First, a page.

Poor communication can harm patients and health systems
Properly executed, shift change welcomes a fresh group of nurses ready to maintain high-quality care across the unit. Done in haste, with lax or ineffective communication, the same shift change can end in preventable treatment errors by caregivers, injury for patients, and “moral, ethical, legal, and financial implications” for health systems. “Despite regulatory pressures, organizations have struggled to optimize handover,” summarized Jennifer Milesky, Diana Baptiste and a colleague in “An Observational Study of Patient Handover Communications Among Nurses on an Oncology Critical Care Unit,” published in Contemporary Nurse.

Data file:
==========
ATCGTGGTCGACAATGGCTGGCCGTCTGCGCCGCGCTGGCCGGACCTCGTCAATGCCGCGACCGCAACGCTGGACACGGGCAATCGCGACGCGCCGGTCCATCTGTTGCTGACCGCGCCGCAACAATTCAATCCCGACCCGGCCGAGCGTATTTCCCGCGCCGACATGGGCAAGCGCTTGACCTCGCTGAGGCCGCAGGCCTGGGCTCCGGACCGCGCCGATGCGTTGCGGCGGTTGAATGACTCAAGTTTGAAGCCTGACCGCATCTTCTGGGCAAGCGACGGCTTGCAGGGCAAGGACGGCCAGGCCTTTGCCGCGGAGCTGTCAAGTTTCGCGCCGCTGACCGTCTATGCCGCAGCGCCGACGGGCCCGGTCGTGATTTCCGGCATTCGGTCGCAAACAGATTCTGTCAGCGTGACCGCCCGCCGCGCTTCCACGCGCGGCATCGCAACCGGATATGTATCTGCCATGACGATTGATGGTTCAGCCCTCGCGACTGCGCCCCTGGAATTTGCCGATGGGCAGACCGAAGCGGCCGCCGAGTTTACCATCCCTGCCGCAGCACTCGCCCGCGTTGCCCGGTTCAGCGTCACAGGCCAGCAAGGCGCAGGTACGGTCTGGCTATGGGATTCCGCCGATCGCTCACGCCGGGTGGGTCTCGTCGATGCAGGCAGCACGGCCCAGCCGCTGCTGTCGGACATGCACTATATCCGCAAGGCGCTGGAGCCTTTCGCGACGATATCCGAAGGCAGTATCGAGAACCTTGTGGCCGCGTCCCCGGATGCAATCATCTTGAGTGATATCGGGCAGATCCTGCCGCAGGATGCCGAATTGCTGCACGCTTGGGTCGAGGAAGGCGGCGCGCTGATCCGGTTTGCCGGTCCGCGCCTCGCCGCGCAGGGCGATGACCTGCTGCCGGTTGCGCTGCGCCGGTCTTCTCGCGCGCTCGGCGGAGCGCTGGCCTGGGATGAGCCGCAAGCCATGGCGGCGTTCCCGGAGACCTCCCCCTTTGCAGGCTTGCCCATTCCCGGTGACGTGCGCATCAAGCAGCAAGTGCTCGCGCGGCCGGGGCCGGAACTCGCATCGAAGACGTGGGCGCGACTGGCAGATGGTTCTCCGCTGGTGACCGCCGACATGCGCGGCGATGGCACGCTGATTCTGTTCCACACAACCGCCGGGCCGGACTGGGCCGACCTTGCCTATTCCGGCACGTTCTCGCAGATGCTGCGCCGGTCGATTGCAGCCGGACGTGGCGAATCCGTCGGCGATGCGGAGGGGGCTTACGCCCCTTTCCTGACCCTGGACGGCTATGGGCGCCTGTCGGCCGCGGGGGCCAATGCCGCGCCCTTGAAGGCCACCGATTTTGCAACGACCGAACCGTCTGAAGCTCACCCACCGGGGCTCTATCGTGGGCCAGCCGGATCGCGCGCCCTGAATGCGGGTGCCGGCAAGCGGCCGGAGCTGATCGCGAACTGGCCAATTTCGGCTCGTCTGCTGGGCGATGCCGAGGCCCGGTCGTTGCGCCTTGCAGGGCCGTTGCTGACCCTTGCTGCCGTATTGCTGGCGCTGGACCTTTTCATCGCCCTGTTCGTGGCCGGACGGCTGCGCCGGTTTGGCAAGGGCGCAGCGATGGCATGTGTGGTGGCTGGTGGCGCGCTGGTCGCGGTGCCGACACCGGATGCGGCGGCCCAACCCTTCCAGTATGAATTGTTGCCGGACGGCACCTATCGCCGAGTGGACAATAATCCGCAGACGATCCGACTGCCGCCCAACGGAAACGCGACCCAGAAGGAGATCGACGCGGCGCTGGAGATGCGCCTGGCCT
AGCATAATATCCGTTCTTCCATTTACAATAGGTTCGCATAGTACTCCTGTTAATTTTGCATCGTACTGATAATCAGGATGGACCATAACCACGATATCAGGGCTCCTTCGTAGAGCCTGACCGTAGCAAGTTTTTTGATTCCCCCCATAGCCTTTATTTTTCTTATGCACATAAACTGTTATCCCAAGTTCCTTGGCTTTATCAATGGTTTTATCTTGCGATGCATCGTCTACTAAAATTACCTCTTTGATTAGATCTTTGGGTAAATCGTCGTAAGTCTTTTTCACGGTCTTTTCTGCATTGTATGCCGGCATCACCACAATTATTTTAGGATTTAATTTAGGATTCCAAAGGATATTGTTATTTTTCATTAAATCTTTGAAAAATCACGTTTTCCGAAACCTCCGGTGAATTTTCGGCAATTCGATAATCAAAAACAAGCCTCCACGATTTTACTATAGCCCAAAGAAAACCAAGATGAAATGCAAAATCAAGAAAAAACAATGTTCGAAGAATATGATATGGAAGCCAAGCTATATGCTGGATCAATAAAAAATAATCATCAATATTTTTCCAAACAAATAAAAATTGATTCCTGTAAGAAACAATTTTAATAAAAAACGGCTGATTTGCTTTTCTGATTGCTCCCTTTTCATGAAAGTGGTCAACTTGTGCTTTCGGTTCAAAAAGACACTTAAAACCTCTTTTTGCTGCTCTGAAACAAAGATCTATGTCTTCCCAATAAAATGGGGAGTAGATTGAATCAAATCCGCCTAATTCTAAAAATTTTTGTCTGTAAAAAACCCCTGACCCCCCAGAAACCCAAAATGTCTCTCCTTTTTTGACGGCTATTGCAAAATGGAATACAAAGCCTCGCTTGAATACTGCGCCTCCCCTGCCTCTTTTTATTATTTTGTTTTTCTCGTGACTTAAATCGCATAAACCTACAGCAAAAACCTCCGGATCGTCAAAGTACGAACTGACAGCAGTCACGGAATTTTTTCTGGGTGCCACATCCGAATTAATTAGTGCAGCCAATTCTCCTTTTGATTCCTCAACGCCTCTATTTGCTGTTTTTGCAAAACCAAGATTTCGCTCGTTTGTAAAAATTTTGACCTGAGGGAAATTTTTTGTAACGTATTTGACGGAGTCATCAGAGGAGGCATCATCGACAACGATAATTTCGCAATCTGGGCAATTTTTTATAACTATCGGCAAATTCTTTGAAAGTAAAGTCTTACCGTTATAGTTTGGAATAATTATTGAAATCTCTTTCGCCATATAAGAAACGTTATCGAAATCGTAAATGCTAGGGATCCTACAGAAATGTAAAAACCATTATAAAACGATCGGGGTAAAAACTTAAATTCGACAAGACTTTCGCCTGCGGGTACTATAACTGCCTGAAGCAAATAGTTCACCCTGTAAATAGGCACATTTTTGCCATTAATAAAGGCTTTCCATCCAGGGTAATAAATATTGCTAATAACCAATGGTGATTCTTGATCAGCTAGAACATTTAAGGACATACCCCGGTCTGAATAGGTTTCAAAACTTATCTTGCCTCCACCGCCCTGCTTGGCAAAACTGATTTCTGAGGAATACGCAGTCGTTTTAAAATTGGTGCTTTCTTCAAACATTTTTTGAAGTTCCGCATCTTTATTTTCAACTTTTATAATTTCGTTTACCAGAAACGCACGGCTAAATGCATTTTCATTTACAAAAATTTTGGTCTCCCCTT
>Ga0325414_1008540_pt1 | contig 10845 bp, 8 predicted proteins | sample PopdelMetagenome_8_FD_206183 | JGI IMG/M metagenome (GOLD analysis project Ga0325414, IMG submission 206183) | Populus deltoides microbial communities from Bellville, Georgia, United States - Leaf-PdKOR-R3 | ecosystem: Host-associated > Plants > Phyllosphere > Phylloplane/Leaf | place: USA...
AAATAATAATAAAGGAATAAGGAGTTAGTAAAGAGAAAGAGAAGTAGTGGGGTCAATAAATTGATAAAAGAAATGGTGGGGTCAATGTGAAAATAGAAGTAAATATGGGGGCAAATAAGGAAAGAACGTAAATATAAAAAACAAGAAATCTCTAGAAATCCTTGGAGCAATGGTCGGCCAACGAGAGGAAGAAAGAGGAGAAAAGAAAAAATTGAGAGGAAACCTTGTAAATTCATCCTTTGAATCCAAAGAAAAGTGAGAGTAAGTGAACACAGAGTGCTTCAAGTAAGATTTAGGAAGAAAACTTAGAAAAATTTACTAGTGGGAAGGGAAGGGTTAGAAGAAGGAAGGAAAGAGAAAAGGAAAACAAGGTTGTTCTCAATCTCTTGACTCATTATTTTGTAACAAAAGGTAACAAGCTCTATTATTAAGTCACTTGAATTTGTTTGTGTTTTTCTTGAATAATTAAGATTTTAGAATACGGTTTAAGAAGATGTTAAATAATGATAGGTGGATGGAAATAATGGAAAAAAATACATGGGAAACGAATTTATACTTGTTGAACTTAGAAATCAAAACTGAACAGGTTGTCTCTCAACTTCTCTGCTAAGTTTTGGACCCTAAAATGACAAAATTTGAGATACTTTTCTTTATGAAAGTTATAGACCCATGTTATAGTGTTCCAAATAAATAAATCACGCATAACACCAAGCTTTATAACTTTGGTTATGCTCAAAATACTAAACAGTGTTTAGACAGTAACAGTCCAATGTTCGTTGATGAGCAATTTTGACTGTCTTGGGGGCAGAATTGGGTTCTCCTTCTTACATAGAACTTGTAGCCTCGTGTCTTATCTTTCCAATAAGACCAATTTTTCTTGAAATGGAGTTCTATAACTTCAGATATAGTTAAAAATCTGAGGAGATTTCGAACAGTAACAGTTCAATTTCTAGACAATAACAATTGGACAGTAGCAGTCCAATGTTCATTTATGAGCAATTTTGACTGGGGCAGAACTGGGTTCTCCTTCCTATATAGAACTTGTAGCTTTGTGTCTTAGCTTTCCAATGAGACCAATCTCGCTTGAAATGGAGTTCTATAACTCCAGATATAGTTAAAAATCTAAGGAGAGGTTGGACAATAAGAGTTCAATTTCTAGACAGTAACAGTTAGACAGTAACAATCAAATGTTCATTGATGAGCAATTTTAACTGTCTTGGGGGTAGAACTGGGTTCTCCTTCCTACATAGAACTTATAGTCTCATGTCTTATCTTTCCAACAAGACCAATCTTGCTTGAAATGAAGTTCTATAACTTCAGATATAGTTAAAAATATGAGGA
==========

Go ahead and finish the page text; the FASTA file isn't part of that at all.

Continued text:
The answer is not unfamiliar: Standardize the process, do it right, and repeat it every time. Yet the challenge remains.
The researchers share observations from successful handovers at an oncology unit, where “the merging of the two specialties of oncology and critical care requires a deliberate practice of functional communication between all members of the care team who often have diverse backgrounds, expertise, and priorities.”
The researchers share what such a handover requires, and looks like in real time.